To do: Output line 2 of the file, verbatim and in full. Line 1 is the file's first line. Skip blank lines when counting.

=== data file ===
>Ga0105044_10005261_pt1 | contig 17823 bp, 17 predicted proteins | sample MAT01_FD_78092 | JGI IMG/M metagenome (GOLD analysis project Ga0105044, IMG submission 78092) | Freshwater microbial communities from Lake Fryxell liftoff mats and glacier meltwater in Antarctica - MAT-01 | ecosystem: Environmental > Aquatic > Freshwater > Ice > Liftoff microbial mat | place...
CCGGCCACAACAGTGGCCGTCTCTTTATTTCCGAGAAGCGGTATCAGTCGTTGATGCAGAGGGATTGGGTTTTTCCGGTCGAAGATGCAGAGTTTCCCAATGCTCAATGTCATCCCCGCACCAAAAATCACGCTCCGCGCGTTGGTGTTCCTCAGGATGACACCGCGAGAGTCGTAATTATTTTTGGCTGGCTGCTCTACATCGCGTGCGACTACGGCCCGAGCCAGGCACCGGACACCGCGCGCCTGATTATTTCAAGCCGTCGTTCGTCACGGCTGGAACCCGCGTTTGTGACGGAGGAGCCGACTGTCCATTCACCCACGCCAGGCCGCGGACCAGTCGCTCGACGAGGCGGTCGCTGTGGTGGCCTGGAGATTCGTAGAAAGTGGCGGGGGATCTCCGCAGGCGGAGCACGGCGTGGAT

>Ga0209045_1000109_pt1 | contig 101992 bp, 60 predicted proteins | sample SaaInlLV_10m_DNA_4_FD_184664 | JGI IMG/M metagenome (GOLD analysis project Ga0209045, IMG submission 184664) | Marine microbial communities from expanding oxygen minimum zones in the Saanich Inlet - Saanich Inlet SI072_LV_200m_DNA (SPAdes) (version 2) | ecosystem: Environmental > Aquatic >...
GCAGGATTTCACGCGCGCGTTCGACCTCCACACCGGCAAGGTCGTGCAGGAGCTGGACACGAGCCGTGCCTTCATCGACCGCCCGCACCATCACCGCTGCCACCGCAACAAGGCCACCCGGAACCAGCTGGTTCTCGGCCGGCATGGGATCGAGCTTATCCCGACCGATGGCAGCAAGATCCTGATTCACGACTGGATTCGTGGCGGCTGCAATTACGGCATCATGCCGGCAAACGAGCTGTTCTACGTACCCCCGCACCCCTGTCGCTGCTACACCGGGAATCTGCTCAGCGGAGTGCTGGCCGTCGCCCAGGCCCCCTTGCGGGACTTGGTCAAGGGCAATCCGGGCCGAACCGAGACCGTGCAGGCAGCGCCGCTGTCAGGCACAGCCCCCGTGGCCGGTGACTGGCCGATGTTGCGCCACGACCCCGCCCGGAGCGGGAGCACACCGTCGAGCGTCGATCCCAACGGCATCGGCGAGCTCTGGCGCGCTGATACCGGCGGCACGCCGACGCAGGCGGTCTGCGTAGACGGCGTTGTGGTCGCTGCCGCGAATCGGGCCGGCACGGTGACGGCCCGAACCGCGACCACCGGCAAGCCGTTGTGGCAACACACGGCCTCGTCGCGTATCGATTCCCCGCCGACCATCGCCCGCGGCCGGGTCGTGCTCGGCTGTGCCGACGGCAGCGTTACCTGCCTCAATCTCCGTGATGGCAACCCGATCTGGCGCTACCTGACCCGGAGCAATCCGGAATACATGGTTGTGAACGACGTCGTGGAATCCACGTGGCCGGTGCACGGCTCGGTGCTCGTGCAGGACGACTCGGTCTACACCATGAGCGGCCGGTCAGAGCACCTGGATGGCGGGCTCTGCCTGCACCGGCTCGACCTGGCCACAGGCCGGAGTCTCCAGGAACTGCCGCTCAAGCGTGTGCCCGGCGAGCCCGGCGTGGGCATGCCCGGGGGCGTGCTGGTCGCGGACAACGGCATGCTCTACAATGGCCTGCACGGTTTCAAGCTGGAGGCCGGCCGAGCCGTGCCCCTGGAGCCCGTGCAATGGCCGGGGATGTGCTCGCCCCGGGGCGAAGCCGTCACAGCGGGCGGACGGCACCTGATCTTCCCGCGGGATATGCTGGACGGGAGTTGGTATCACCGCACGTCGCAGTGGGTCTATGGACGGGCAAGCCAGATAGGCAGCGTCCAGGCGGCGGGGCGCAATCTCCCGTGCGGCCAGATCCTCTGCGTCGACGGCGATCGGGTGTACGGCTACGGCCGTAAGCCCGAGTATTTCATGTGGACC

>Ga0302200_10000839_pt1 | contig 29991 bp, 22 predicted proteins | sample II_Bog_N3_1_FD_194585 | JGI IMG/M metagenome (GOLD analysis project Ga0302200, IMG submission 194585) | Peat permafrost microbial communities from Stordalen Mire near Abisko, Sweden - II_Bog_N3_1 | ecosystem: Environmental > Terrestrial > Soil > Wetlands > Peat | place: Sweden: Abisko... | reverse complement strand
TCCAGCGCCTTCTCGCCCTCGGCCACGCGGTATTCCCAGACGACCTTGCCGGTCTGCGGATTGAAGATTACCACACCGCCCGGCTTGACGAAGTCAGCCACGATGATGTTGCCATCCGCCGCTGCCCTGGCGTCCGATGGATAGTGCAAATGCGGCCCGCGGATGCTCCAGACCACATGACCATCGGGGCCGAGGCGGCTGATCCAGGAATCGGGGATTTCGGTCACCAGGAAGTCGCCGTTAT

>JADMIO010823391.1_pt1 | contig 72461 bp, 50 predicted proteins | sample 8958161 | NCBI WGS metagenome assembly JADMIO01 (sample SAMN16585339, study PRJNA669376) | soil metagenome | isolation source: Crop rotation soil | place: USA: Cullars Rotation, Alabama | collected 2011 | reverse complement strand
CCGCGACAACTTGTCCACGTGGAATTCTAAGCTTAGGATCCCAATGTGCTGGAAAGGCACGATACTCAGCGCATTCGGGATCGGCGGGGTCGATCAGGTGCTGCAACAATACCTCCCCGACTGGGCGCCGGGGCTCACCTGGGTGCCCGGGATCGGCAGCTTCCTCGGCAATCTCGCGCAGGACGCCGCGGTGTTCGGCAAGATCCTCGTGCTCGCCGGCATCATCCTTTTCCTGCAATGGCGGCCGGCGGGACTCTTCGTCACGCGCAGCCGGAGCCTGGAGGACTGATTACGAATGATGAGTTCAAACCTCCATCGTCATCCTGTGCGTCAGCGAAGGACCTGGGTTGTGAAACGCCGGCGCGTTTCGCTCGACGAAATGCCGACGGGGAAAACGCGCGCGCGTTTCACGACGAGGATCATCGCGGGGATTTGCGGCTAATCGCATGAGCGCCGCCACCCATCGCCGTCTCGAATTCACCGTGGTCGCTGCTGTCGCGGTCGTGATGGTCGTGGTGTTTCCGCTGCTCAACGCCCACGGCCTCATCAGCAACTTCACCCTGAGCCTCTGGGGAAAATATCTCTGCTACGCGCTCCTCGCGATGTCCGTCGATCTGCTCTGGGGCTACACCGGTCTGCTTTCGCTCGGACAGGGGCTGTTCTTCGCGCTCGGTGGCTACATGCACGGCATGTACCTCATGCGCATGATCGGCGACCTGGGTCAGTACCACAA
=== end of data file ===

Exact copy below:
CCGGCCACAACAGTGGCCGTCTCTTTATTTCCGAGAAGCGGTATCAGTCGTTGATGCAGAGGGATTGGGTTTTTCCGGTCGAAGATGCAGAGTTTCCCAATGCTCAATGTCATCCCCGCACCAAAAATCACGCTCCGCGCGTTGGTGTTCCTCAGGATGACACCGCGAGAGTCGTAATTATTTTTGGCTGGCTGCTCTACATCGCGTGCGACTACGGCCCGAGCCAGGCACCGGACACCGCGCGCCTGATTATTTCAAGCCGTCGTTCGTCACGGCTGGAACCCGCGTTTGTGACGGAGGAGCCGACTGTCCATTCACCCACGCCAGGCCGCGGACCAGTCGCTCGACGAGGCGGTCGCTGTGGTGGCCTGGAGATTCGTAGAAAGTGGCGGGGGATCTCCGCAGGCGGAGCACGGCGTGGAT